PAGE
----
Internal auditing is an independent, objective assurance and consulting activity designed to add value to and improve an organization's operations. It helps an organization accomplish its objectives by bringing a systematic, disciplined approach to evaluate and improve the effectiveness of risk management, control and governance processes. Internal auditing achieves this by providing insight and recommendations based on analyses and assessments of data and business processes.


Internal audits are a key management control activity that ensures the internal business processes are consistent. An internal audit is a form of audit process that occurs within the organisation to assess the conformity of internal processes and systems.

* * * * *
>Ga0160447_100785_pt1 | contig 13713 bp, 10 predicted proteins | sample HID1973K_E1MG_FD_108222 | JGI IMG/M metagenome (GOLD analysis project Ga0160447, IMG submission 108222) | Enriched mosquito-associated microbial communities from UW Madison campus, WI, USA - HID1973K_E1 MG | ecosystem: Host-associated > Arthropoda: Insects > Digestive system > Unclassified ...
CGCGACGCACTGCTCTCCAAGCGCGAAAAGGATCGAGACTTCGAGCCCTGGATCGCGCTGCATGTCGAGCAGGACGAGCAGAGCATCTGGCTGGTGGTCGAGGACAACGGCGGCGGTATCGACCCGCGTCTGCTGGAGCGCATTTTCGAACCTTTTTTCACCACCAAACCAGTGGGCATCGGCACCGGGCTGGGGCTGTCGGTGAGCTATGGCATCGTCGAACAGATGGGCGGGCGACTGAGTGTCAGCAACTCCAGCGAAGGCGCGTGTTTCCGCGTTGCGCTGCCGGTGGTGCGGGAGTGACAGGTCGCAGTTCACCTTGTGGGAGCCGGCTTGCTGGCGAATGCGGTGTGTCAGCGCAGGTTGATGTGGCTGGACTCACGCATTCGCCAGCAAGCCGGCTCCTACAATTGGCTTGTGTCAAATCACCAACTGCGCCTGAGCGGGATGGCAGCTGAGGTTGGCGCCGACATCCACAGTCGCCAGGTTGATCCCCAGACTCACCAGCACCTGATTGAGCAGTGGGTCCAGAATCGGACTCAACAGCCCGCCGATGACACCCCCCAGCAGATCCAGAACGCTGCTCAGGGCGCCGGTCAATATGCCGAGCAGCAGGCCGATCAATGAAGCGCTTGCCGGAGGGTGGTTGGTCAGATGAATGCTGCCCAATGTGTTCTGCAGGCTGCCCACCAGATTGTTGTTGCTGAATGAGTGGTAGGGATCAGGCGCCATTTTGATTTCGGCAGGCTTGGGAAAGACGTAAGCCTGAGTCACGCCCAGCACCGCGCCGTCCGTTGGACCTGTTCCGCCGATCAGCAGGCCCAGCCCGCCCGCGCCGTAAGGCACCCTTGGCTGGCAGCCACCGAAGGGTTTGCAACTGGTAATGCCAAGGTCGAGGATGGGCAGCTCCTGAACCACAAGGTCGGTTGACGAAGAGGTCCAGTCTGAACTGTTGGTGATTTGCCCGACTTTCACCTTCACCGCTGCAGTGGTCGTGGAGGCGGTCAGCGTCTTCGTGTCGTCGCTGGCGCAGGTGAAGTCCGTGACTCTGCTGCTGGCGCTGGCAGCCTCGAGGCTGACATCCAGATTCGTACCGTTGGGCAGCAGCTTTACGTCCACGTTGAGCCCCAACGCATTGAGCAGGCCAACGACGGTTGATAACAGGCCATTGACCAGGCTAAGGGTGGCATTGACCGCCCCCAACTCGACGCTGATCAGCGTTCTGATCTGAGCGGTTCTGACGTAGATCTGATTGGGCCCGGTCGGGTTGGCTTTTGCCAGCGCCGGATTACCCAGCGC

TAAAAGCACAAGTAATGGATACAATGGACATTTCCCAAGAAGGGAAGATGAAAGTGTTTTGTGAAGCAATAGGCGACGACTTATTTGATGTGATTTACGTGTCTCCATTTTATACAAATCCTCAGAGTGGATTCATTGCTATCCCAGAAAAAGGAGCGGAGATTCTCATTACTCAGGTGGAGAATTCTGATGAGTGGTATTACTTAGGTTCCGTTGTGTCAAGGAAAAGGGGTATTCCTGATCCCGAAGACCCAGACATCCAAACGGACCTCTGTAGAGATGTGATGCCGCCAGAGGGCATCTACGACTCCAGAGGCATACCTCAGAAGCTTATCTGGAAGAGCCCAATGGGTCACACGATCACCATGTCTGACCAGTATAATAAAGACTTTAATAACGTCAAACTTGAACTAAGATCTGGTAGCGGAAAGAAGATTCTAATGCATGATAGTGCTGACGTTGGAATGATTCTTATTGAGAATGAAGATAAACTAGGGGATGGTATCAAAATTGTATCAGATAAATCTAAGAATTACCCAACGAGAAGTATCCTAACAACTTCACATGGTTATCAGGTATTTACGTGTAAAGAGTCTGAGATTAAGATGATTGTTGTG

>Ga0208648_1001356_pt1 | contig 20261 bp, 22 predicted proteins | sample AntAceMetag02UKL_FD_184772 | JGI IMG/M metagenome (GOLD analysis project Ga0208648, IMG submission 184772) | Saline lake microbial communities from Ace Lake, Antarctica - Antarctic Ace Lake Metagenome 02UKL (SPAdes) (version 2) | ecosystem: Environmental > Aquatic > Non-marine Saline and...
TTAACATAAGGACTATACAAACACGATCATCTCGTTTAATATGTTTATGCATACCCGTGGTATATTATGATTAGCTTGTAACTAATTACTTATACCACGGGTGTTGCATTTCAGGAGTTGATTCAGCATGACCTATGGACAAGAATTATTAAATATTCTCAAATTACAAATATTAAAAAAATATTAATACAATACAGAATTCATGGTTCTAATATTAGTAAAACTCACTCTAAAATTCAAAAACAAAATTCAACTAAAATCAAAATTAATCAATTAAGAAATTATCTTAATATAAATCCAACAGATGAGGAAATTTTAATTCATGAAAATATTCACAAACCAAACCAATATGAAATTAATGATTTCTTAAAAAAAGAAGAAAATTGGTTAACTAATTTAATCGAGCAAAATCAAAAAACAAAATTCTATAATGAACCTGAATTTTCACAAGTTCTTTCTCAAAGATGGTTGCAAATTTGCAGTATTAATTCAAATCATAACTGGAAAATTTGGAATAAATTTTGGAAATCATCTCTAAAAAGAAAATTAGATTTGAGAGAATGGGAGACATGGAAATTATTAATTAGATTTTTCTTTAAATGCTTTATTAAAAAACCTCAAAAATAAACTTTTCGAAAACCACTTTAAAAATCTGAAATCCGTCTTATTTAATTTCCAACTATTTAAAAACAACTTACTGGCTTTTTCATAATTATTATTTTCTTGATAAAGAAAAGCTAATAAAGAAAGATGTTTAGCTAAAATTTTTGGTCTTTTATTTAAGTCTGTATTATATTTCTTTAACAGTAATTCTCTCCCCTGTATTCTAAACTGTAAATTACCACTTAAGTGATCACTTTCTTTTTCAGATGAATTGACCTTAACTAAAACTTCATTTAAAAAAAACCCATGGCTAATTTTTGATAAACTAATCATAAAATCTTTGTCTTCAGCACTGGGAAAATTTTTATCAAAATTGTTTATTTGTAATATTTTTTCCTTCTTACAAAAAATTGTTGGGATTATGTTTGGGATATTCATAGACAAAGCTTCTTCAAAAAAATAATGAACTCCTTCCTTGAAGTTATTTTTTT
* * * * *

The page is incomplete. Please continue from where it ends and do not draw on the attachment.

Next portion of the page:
Internal auditors typically issue reports at the end of each audit that summarize their findings, recommendations, and any responses or action plans from management. An audit report may have an executive summary—a body that includes the specific issues or findings identified and related recommendations or action plans, and appendix information such as detailed graphs and charts or process information. Each audit finding within the body of the report may contain five elements, sometimes called the "5 C's"

  • Condition: What is the particular problem identified?
  • Criteria: What is the standard that was not met? The standard may be a company policy or other benchmark.
  • Cause: Why did the problem occur?
  • Consequence: What is the risk/negative outcome (or opportunity foregone) because of the finding?
  • Corrective action: What should management do about the finding? What have they agreed to do and by when?